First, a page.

A couple of weeks ago, negotiators from the EU and the US launched the first round of the Transatlantic Trade and Investment Partnership. Large groups of officials met in Washington DC, about 300 from the US side and 65 from the EU side – budget constrains on plane tickets and hotels limited the size of the European troupe – to trigger a process that will likely last a couple of years and that is aimed to the creation of a better environment to make transatlantic business and investments and to bring higher levels of choice and protection for consumers.
This agreement is worth supporting; there is one clear reason for that: if negotiators manage to identify and eliminate the factors that create unnecessary burden to trade, it will be good for businesses and for consumers; the overall economy will benefit and there will be more money in the pockets either to save, invest, or spend.
I’ll give one personal example. My father bought a car in the US and he wanted to import it into the EU where he lived, in Spain. It was a long process, getting the car embarked in a ship to cross the Atlantic, export and import procedures and after the trip, a technical inspection to verify that it met environmental and safety regulations. My dad was already prepared to change the blinkers – as you may know, in the US they might be red, while in the EU they must be orange – but he certainly was not prepared to hear what the result of the test told him: he had to change the tires, although they were new. Apparently, US tires are no good to run on EU roads. He had to take the car back to the garage only to buy a new set of tires, at a considerable expense; by the way, he acquired the same brand, same model, but manufactured in Slovenia, with the EU stamp on them. This agreement is about harmonizing rules and regulations, or at least accepting that what has been aproved in the US is perfectly safe for the EU’s customers, and viceversa. Due to absurd regulations my dad had to waste money he could have used for something else. Not to speak about the environmental impact of throwing away a set of new tires.
So, after the personal experience, let’s go back to the telecom sector; the T-TIP may also be good for us. ICTs have experienced a radical transformation in the last decade with the development of the Internet as a common platform where convergent voice, data and video services are provided by a range of actors. You may acknowledge that these actors are not all subject to the same legacy regulations. A holistic vision with a common understanding of the ICTs ecosystem should be an objective for the EU and US Administrations which should be reflected in the TTIP, to ensure a level playing field among all actors involved in the provision of ICT services.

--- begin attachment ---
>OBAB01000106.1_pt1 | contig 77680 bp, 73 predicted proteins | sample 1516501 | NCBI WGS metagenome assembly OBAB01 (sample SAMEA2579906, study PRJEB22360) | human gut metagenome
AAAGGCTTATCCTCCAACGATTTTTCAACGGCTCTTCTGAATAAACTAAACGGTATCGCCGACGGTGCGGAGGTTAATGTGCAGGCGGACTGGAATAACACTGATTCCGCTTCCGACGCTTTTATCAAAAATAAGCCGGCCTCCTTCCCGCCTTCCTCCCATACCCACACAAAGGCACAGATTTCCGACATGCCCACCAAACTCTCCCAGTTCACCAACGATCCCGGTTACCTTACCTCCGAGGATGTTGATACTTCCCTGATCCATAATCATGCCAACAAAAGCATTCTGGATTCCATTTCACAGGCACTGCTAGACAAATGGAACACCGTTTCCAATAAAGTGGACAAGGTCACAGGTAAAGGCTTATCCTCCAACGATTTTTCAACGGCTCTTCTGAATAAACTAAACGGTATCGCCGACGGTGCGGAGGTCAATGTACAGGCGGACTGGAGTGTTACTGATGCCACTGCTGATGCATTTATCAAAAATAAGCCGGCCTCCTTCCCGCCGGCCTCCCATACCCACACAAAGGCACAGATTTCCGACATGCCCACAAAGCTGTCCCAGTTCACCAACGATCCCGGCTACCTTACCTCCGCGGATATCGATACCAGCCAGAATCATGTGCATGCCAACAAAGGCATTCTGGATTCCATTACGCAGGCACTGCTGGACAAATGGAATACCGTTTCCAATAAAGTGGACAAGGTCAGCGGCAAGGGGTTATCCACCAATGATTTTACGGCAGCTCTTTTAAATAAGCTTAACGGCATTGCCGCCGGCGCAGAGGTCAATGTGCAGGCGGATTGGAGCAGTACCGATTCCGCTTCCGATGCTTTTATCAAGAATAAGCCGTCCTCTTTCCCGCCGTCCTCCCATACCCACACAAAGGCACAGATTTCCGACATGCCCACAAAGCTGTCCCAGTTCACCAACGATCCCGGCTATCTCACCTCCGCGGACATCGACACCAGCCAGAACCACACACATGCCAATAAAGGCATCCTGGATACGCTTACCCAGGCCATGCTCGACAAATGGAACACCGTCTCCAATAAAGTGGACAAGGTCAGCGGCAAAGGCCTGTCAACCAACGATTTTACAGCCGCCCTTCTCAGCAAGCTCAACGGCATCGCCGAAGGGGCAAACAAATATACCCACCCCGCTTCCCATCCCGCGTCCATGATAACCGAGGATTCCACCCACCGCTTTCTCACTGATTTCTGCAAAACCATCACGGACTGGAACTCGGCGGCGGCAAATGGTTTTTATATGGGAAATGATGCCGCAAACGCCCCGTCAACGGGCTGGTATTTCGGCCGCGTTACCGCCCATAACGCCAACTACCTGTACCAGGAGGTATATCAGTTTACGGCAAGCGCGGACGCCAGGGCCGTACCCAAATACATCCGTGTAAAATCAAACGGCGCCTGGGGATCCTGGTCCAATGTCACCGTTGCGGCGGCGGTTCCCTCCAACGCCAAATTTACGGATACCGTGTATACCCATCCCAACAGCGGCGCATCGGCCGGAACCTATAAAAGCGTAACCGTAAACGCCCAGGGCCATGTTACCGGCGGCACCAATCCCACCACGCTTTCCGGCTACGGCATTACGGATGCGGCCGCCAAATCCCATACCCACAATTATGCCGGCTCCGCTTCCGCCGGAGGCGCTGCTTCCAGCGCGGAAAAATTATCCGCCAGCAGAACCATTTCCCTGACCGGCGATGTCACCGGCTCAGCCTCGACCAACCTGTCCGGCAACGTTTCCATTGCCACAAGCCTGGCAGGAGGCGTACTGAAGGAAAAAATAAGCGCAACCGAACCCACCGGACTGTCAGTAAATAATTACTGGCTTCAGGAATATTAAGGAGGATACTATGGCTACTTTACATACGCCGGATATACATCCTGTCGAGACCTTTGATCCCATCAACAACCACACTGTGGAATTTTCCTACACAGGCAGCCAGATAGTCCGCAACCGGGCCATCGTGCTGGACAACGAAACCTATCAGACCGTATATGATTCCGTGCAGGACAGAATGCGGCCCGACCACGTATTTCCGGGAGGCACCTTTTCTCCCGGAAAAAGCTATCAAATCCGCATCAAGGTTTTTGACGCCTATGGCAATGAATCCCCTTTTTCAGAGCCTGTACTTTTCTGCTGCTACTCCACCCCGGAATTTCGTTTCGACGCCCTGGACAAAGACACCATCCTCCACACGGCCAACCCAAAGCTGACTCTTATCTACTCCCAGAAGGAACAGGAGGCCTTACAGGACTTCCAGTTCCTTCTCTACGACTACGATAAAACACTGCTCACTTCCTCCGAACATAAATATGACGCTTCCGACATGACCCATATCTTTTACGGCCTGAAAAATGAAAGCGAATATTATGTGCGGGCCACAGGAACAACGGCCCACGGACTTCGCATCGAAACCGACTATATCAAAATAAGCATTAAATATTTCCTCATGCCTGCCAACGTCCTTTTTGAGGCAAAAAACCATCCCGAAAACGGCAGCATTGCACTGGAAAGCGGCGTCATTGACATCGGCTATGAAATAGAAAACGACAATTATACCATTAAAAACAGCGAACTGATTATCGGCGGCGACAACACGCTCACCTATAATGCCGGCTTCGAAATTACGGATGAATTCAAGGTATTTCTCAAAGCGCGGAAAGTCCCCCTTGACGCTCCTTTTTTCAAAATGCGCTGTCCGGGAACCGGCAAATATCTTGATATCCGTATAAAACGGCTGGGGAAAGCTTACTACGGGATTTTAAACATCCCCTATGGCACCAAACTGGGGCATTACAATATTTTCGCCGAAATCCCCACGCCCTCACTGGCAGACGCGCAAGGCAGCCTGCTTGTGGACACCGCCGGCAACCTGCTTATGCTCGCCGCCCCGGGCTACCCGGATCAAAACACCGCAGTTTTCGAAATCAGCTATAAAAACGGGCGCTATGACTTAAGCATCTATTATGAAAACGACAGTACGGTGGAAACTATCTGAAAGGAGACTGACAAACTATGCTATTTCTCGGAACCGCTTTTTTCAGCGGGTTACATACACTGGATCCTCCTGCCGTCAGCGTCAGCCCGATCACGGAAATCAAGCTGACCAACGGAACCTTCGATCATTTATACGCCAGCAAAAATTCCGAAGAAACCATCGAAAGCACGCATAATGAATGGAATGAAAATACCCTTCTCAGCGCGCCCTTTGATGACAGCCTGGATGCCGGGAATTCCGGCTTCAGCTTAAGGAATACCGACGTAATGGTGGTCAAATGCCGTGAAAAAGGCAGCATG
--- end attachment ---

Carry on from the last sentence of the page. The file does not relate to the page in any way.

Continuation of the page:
No, we are not proposing that OTTs get regulated. Instead, because the OTTs are providing typical telecommunication services and they represent a healthy choice for consumers, now that there are clear substitutes for our offerings, the regulations that are placed upon us should be lifted. As competitive dynamics change with the entrance of new players, the goal of ensuring open markets for ICT services across the Atlantic should come in parallel with a more flexible approach towards the provision of telecommunications services, a stronger reliance on ex-post application of principles of competition law and a broader perspective on the positions of dominance that are held across the value chain.
What does that mean? In simple words: anti-trust watchdogs should look in detail into the whole ICT value chain – from infrastructure providers, to handheld device manufacturers, operating systems and app developers, service and connectivity providers – and if they detect an abuse of market power, then fix it. Protect consumers’ choice to transfer apps from one device to another, even if they are running different operating systems; do not allow proprietary interfaces or gadgets that mean an effective barrier to swap to another handset maker; defend the possibility to move easily digital personal profiles and data – our digital lives – if we wish to do so; do not admit that media bought through a certain online store cannot be consumed on different devices. It’s happening everyday and consumers are staring to get upset with it.
The T-TIP is an opportunity to equilibrate the Digital Economy ecosystems. It will be a long process, but the T-TIP is a good opportunity for all of us. We will inform about its developments from this blog.